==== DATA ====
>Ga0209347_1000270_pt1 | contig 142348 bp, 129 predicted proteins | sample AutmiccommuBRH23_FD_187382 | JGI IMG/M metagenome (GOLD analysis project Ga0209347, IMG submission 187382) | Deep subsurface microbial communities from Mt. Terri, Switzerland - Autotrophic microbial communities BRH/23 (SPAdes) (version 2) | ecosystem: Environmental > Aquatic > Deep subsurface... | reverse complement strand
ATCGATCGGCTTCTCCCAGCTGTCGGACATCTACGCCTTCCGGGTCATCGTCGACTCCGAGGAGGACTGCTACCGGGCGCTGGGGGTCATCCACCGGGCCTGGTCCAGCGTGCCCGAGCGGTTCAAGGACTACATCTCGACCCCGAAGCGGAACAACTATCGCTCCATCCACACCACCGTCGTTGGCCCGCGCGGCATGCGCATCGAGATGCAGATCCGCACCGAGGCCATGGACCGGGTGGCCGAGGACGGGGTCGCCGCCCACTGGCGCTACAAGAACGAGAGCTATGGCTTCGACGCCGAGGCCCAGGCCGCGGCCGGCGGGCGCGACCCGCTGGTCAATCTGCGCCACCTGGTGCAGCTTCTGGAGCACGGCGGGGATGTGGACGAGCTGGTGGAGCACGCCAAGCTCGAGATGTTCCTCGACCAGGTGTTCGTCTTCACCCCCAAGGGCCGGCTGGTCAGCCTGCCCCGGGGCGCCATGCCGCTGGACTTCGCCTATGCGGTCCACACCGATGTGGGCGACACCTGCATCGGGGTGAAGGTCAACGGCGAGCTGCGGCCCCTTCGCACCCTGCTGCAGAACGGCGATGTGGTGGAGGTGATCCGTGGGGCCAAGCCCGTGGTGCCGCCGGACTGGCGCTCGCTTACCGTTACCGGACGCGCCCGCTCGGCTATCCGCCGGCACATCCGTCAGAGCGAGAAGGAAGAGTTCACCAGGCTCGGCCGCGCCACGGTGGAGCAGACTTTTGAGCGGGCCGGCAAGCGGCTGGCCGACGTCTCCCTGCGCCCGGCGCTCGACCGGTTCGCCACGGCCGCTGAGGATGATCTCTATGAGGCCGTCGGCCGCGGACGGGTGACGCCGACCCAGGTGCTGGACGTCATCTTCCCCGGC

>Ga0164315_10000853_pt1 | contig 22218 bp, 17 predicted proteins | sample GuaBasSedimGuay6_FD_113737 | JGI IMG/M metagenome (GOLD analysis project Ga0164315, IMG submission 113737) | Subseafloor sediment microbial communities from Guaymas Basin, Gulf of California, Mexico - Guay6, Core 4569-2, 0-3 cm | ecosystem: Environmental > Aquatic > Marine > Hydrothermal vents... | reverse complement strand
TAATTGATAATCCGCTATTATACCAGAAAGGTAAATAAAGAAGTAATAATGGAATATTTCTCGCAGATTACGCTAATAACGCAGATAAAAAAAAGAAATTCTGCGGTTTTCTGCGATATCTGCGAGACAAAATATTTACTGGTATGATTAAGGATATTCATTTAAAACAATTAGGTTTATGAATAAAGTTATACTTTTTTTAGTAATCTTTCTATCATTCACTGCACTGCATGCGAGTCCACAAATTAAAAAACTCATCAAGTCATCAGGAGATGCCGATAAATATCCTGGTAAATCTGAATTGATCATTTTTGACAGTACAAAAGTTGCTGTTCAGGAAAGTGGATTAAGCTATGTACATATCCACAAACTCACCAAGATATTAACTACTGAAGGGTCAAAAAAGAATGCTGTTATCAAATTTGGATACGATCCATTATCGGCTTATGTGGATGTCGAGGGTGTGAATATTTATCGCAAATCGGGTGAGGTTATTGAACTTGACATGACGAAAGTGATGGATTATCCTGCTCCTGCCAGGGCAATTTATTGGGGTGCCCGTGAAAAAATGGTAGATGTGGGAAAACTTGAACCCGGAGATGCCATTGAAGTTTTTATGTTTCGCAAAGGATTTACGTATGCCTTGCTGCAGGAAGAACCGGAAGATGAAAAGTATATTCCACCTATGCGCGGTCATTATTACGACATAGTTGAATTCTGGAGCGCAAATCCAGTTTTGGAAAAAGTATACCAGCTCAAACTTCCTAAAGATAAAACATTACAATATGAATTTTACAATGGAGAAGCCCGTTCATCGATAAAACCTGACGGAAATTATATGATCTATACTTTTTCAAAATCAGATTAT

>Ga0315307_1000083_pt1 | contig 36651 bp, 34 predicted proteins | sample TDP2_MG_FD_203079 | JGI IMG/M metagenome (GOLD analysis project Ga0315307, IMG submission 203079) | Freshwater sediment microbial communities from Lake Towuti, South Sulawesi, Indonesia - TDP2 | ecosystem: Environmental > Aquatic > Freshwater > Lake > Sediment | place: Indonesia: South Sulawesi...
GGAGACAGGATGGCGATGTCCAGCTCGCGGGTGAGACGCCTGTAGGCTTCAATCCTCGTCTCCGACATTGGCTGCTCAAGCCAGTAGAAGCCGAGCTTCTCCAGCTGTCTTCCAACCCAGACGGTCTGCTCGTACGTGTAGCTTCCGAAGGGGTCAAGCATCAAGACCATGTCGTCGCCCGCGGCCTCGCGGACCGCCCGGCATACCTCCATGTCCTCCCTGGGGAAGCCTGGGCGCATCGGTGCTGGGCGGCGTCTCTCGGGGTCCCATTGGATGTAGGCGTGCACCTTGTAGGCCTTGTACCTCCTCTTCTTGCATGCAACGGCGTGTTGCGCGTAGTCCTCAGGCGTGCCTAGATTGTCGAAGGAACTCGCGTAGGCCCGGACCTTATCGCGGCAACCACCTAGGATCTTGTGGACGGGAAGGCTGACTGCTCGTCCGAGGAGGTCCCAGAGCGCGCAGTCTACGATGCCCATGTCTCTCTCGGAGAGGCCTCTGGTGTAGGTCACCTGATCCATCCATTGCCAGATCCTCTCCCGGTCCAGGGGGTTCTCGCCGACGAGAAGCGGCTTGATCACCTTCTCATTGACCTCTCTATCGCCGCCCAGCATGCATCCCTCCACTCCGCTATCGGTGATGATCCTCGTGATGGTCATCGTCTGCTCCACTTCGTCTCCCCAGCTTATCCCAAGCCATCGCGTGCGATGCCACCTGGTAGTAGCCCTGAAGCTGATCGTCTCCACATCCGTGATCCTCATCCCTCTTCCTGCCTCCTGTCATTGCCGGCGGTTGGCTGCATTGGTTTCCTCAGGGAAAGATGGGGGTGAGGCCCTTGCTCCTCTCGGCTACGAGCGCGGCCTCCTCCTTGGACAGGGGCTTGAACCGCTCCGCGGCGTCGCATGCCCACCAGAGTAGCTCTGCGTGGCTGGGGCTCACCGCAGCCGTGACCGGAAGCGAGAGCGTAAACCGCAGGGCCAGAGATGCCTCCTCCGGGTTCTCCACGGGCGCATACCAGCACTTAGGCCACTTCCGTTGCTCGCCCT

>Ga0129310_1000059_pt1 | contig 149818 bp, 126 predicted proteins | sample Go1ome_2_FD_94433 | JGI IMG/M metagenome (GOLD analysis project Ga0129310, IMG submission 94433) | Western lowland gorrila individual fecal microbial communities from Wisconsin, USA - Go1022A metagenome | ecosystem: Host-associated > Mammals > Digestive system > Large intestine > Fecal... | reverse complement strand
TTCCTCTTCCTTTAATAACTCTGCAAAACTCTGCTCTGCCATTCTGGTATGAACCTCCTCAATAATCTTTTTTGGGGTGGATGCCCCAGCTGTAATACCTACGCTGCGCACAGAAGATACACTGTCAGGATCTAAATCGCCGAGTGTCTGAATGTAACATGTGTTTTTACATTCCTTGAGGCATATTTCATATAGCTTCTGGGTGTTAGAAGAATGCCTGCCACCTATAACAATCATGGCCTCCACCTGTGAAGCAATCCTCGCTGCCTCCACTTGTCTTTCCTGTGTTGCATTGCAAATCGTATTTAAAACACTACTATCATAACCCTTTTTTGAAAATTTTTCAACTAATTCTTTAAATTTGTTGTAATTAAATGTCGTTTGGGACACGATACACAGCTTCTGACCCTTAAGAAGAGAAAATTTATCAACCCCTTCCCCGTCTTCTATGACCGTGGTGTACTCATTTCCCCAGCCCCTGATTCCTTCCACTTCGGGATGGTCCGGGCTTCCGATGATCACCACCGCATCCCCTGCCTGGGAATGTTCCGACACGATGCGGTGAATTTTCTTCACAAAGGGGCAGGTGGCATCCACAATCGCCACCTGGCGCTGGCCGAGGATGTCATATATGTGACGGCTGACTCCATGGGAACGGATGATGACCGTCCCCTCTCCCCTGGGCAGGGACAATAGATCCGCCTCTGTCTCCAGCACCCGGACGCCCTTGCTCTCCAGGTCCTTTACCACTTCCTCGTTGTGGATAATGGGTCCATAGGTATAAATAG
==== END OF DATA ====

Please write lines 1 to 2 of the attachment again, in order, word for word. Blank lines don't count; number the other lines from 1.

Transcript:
>Ga0209347_1000270_pt1 | contig 142348 bp, 129 predicted proteins | sample AutmiccommuBRH23_FD_187382 | JGI IMG/M metagenome (GOLD analysis project Ga0209347, IMG submission 187382) | Deep subsurface microbial communities from Mt. Terri, Switzerland - Autotrophic microbial communities BRH/23 (SPAdes) (version 2) | ecosystem: Environmental > Aquatic > Deep subsurface... | reverse complement strand
ATCGATCGGCTTCTCCCAGCTGTCGGACATCTACGCCTTCCGGGTCATCGTCGACTCCGAGGAGGACTGCTACCGGGCGCTGGGGGTCATCCACCGGGCCTGGTCCAGCGTGCCCGAGCGGTTCAAGGACTACATCTCGACCCCGAAGCGGAACAACTATCGCTCCATCCACACCACCGTCGTTGGCCCGCGCGGCATGCGCATCGAGATGCAGATCCGCACCGAGGCCATGGACCGGGTGGCCGAGGACGGGGTCGCCGCCCACTGGCGCTACAAGAACGAGAGCTATGGCTTCGACGCCGAGGCCCAGGCCGCGGCCGGCGGGCGCGACCCGCTGGTCAATCTGCGCCACCTGGTGCAGCTTCTGGAGCACGGCGGGGATGTGGACGAGCTGGTGGAGCACGCCAAGCTCGAGATGTTCCTCGACCAGGTGTTCGTCTTCACCCCCAAGGGCCGGCTGGTCAGCCTGCCCCGGGGCGCCATGCCGCTGGACTTCGCCTATGCGGTCCACACCGATGTGGGCGACACCTGCATCGGGGTGAAGGTCAACGGCGAGCTGCGGCCCCTTCGCACCCTGCTGCAGAACGGCGATGTGGTGGAGGTGATCCGTGGGGCCAAGCCCGTGGTGCCGCCGGACTGGCGCTCGCTTACCGTTACCGGACGCGCCCGCTCGGCTATCCGCCGGCACATCCGTCAGAGCGAGAAGGAAGAGTTCACCAGGCTCGGCCGCGCCACGGTGGAGCAGACTTTTGAGCGGGCCGGCAAGCGGCTGGCCGACGTCTCCCTGCGCCCGGCGCTCGACCGGTTCGCCACGGCCGCTGAGGATGATCTCTATGAGGCCGTCGGCCGCGGACGGGTGACGCCGACCCAGGTGCTGGACGTCATCTTCCCCGGC